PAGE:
KING LEAR To 30 November.


by William Shakespeare.

Minerva Theatre Oaklands Park PO19 6AP To 30 November 2013.
Mon-Sat 7.45pm no evening performance 13 Nov Mat Sat 2.45pm 13 Nov 3pm 28 Nov 1pm.
Audio-described 22 Nov, 23 Nov 2.45pm.
Runs 2hr 55min One interval.

TICKETS: 01243 781312.
Review: Timothy Ramsden 11 November.

Clear and commanding performance and production.
It takes a moment’s adjustment. Angus Jackson’s production, and more specifically Robert Innes Hopkins’ set, with its huge rising beams and three-pattern floor covering suggesting the division of Lear’s Britain into three separate kingdoms, plus the deliberate speech and manner of Frank Langella’s (very British sounding) Lear have a period feel, suggestive of a 1950s production.

But this is a production which takes a fresh way through the action, with slight emendations and some omissions from the usual script, adding an opening. “The king is coming”.

Stiff-jointed and stooping at the shoulders, Langella’s Lear has a firm, commanding voice. He’s used to peremptory authority; a mere gesture is enough to move action, and he fidgets on his throne while waiting for commands to be fulfilled.

There are only occasional suggestions of cracks in that powerful voice, until kingship falls from him. The moment he realises both his older daughters have disowned him Lear’s language suggests a sweep of anger. Yet here, “O reason not the need” successfully becomes a quiet plea.

It’s the gods he’s combatting, “A man more sinned against than sinning” becoming a challenge made emphatic with jabbed fingers. And on this cosmic scale, it’s while he’s challenging the cataracts and hurricanoes that stage management replace the tripartite kingdom with a new ground, the hollowed-out shape of England. It’s here that, in what can be seen as a tragic version of the winter and rough weather Arden court of As You Like It’s Duke Senior, Lear and those exiled by or with him form their new outcast society.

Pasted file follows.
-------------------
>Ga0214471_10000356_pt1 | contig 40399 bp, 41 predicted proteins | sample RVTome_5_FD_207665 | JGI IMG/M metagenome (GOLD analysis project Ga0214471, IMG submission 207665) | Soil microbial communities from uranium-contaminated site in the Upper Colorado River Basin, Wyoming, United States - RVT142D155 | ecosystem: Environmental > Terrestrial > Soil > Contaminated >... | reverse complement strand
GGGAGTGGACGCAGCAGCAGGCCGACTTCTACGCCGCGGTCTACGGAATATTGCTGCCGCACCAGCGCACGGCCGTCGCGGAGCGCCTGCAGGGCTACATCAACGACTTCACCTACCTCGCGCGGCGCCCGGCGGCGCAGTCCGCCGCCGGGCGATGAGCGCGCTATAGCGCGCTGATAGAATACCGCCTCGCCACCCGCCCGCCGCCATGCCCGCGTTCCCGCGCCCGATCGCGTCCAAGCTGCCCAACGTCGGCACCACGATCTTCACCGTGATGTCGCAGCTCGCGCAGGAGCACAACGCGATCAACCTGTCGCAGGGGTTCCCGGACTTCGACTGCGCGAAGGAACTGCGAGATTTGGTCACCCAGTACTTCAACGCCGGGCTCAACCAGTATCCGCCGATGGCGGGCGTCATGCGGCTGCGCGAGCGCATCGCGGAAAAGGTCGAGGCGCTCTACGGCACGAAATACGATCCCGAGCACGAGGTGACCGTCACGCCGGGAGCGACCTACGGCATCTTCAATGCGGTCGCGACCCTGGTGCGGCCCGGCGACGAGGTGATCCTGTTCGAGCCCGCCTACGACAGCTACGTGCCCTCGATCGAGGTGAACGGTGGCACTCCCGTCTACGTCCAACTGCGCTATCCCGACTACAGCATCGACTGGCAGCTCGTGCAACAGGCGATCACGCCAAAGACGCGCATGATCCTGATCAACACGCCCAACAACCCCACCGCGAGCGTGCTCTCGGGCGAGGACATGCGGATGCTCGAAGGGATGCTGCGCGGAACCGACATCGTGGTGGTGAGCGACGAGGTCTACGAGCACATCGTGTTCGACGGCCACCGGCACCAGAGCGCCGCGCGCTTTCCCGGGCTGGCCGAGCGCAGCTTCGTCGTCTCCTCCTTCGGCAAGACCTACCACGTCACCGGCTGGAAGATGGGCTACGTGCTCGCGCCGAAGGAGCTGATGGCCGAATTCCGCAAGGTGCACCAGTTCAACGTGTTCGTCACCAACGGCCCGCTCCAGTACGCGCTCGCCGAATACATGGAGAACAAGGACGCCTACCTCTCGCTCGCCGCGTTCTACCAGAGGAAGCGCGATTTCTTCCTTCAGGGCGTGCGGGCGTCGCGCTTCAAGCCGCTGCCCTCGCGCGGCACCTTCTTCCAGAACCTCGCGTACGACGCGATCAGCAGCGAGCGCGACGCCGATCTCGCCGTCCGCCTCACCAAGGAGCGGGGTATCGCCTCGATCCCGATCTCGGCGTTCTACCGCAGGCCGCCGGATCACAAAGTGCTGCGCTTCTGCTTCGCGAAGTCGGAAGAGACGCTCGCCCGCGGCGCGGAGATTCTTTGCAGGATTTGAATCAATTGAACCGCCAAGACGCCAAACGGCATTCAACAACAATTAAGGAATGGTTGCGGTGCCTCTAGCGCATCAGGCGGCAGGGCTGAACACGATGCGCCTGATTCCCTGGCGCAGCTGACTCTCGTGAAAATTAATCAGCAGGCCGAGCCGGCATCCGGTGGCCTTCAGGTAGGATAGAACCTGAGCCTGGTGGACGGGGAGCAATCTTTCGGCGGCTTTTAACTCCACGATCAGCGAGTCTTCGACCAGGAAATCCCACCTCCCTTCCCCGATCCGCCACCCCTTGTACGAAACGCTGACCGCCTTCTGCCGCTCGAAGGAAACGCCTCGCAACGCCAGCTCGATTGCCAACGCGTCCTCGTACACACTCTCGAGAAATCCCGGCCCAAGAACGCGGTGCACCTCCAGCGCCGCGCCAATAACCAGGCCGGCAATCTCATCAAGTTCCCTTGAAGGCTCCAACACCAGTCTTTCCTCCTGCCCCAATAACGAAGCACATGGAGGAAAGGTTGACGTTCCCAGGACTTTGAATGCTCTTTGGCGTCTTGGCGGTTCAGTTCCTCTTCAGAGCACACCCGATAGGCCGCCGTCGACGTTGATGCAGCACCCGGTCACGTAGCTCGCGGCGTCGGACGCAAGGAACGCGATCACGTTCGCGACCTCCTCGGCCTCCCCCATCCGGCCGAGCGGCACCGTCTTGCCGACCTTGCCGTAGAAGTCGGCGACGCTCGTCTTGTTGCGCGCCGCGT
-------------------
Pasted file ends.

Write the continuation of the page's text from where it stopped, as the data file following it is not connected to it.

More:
The loyal daughter Cordelia is as tough as her dad, if more given to insight. Reunited, like Rosalind with Senior, her love is practical and mature just as she’d shown herself determined from the start, her anxious asides cut, and her confidence seen as Isabel Laughland positions herself to doorstep Goneril and Regan with her denunciation.

Both Catherine McCormack and Lauren O’Neil’s characters are old enough to be waiting for their inheritance, while Tim Treloar’s Cornwall is a convincing bully, menacing in his square-on proximity as in his brief smiles.

Gloucester: Denis Conway,
Kent: Steven Pacey.
Edmund: Max Bennett.
King Lear: Frank Langella.
Goneril: Catherine McCormack.
Regan: Lauren O’Neil.
Cordelia: Isabella Laughland.
Cornwall: Tim Treloar.
Burgundy/Captain/Guard: William Reay.
France/Knight/Guard: Rob Heaps.
Edgar: Sebastian Armesto.
Oswald: Tom Mothersdale.
Fool: Harry Melling.
Albany: Chu Omambala.
French Commander/Servant: Michael Sheldon.
Servant/Herald/Messenger: Parth Thakerar.
Doctor: Alan Vickery.

Director: Angus Jackson.
Designer: Robert Innes Hopkins.
Lighting: Peter Mumford.
Sound: Fergus O’Hare.
Composer: Isobel Waller-Bridge.
Voice coach: Martin McKellan.
Fight director: Terry King.
Assistant director: Anthony Lau.

2013-11-14 08:27:48

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